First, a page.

Sunday, June 3, 2007

Consistent Inconsistencies

Dare me to say, Game 3 was....good? See what happens when goals are score, gumming up everything becomes secondary to having to put the puck in the net. It's incredible! Goals are GOOD for hockey. Who knew?

What's not good for hockey? The answer these playoffs is pretty clear: Chris Pronger

Now I made enough of a stink during the Detroit series about Pronger's cheap hit on Tomas Holmstrom and had I been blogging about the NHL for the last ten years or so, I'm sure there would be an extensive history of my words on how much a real cretin Chris Pronger is - since there's not, you're just going to have to believe me that I'm not a big fan.

Last night during the early part of the third period with the game knotted up at three, Ottawa's Dean McAmmond got a step on the Ducks defense and was chasing down a rebound. Watch the nonsense that ensues here.

A couple of things to note after watching this:

1. Chris Pronger had all day to decide how exactly he was going to put a hit on McAmmond. Rather than deliver what would've been a tide-turning crunching body blow, he opted to elbow McAmmond in the head as he skated by. Yes, he really manned up on that one. Congrats Chris.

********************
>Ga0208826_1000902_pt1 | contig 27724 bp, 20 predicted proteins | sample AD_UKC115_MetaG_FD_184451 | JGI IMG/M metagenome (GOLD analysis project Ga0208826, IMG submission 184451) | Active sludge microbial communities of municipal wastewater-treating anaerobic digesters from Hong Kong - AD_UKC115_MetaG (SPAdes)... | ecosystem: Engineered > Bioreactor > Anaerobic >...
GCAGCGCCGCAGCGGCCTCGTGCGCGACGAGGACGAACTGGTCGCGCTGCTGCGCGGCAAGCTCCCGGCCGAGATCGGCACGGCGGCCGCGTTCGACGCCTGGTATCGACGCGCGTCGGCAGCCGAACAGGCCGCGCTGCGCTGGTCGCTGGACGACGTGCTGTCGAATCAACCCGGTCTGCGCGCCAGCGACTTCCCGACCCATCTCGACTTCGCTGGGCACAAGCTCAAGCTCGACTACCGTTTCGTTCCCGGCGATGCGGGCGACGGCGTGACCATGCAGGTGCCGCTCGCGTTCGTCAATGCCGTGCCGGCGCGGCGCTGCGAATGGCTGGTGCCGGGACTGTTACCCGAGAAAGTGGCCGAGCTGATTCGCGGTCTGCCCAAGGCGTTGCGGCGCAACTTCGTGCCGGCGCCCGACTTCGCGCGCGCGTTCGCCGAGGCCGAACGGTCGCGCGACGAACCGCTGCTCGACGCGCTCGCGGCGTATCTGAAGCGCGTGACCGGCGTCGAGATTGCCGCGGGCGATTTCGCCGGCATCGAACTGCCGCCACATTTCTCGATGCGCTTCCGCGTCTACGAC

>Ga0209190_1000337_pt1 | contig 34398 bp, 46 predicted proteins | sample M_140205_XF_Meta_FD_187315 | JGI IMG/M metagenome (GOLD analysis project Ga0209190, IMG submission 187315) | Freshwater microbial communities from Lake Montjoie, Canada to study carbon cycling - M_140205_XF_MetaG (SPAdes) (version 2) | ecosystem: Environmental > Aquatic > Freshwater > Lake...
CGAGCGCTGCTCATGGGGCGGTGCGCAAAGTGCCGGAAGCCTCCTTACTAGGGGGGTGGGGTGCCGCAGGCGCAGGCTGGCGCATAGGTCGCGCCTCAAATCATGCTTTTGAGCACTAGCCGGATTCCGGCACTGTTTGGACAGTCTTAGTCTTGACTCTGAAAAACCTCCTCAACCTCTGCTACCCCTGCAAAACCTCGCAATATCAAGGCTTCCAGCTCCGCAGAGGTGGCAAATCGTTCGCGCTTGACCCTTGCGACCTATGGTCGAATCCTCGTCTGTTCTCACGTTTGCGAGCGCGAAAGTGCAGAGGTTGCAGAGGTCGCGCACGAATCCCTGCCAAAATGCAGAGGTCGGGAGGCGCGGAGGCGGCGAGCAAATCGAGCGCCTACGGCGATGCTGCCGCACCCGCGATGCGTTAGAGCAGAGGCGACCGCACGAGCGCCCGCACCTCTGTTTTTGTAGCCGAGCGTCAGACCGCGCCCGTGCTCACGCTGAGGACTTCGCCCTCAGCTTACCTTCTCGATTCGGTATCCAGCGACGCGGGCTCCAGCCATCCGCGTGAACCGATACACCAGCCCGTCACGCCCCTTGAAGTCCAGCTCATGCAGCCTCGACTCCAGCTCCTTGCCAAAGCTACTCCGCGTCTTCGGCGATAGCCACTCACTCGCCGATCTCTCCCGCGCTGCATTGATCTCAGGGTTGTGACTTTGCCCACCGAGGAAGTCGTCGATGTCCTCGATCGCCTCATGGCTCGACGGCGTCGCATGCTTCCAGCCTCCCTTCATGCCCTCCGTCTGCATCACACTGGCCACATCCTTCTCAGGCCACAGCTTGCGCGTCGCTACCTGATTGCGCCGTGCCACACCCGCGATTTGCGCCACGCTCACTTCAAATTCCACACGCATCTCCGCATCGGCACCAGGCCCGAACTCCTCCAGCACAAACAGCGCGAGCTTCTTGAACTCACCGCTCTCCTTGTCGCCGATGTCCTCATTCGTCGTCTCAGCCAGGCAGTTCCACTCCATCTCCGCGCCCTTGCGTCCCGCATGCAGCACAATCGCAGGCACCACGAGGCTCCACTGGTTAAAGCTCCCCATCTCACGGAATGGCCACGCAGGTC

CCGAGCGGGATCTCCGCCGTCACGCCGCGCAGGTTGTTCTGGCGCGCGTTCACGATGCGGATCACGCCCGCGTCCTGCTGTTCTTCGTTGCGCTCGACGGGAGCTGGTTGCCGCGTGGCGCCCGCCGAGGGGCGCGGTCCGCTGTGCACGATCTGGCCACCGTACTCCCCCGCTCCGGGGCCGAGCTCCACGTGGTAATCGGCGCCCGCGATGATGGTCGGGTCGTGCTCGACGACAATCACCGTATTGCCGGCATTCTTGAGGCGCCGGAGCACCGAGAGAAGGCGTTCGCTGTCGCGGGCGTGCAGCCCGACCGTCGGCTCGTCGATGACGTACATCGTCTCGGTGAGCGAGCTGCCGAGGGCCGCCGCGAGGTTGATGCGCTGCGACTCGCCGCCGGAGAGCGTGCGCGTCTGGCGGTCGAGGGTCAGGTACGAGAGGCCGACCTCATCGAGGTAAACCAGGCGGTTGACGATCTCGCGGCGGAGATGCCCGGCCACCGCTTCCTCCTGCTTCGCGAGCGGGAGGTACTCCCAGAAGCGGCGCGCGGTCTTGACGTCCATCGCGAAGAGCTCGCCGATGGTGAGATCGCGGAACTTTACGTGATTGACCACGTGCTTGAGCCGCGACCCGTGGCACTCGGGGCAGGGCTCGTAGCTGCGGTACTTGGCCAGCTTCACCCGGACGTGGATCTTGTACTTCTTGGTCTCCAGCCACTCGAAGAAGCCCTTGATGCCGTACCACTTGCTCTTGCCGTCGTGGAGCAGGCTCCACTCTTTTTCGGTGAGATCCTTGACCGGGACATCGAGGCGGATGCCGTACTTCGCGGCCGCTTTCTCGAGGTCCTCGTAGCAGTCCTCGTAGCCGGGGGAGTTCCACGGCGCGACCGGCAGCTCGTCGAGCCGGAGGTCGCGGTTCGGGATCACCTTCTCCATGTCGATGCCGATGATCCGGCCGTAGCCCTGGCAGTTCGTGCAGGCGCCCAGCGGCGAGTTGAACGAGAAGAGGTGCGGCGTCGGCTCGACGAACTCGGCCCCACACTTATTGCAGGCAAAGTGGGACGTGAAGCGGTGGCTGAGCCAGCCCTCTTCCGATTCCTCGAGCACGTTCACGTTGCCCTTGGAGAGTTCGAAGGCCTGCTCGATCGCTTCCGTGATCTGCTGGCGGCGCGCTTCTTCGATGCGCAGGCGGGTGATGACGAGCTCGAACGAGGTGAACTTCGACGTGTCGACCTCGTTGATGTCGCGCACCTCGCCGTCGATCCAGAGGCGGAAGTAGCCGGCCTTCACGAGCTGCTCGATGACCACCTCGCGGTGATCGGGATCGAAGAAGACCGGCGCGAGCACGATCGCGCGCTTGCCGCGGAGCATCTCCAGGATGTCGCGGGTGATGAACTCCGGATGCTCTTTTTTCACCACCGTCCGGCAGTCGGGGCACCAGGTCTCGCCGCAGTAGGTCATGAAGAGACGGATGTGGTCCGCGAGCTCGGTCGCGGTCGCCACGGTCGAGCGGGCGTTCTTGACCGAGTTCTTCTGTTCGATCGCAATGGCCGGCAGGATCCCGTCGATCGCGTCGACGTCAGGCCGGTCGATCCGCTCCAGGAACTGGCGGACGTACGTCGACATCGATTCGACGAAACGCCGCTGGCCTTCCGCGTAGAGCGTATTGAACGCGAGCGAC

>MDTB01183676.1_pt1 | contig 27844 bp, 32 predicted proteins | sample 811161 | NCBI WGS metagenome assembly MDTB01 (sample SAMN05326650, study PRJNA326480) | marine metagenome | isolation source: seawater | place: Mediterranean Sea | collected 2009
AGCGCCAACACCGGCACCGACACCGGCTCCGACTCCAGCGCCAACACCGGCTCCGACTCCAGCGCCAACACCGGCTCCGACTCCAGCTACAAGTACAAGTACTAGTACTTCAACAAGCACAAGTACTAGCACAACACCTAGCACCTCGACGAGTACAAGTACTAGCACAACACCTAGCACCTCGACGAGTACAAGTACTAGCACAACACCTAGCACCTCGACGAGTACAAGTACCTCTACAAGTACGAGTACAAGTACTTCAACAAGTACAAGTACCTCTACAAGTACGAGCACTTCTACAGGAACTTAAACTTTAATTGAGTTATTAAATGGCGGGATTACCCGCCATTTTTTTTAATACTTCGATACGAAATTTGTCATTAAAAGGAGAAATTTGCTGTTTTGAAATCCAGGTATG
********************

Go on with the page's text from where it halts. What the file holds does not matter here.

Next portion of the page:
2. What in the world was the official looking at here? You'll notice in the lower right corner of that video that one of the referees is right there watching the play happen and even has McAmmond slide to his feet after he's been knocked out - something that finally prompted him to blow the whistle. Now if the hit happens away from the play I can understand not seeing it - but this was on the puck, the heart of the play! Open your eyes ref, you're missing a good game.

This egregious display of ignoring the rules of the game and the rules of respect players are supposed to have for each other, Pronger escapes without a penalty on the play much the same way he didn't get a penalty for being the far more guilty participant in the hit on Holmstrom. The NHL has once again had it put on their plate to cover up for their on-ice officials and this time have truly dropped the ball.